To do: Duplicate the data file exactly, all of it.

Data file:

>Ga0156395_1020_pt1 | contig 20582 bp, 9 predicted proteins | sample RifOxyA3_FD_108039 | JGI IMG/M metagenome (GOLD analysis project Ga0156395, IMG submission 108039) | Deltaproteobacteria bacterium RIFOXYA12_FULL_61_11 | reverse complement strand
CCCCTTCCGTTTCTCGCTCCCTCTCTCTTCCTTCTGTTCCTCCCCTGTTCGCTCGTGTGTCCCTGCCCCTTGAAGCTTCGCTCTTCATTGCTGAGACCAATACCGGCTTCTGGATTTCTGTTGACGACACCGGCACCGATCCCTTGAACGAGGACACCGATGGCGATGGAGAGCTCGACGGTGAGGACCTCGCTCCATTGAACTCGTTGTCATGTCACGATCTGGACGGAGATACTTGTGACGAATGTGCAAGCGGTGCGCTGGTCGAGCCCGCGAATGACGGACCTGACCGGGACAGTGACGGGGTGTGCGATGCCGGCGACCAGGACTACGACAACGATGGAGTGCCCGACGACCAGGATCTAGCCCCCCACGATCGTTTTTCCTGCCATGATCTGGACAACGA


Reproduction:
>Ga0156395_1020_pt1 | contig 20582 bp, 9 predicted proteins | sample RifOxyA3_FD_108039 | JGI IMG/M metagenome (GOLD analysis project Ga0156395, IMG submission 108039) | Deltaproteobacteria bacterium RIFOXYA12_FULL_61_11 | reverse complement strand
CCCCTTCCGTTTCTCGCTCCCTCTCTCTTCCTTCTGTTCCTCCCCTGTTCGCTCGTGTGTCCCTGCCCCTTGAAGCTTCGCTCTTCATTGCTGAGACCAATACCGGCTTCTGGATTTCTGTTGACGACACCGGCACCGATCCCTTGAACGAGGACACCGATGGCGATGGAGAGCTCGACGGTGAGGACCTCGCTCCATTGAACTCGTTGTCATGTCACGATCTGGACGGAGATACTTGTGACGAATGTGCAAGCGGTGCGCTGGTCGAGCCCGCGAATGACGGACCTGACCGGGACAGTGACGGGGTGTGCGATGCCGGCGACCAGGACTACGACAACGATGGAGTGCCCGACGACCAGGATCTAGCCCCCCACGATCGTTTTTCCTGCCATGATCTGGACAACGA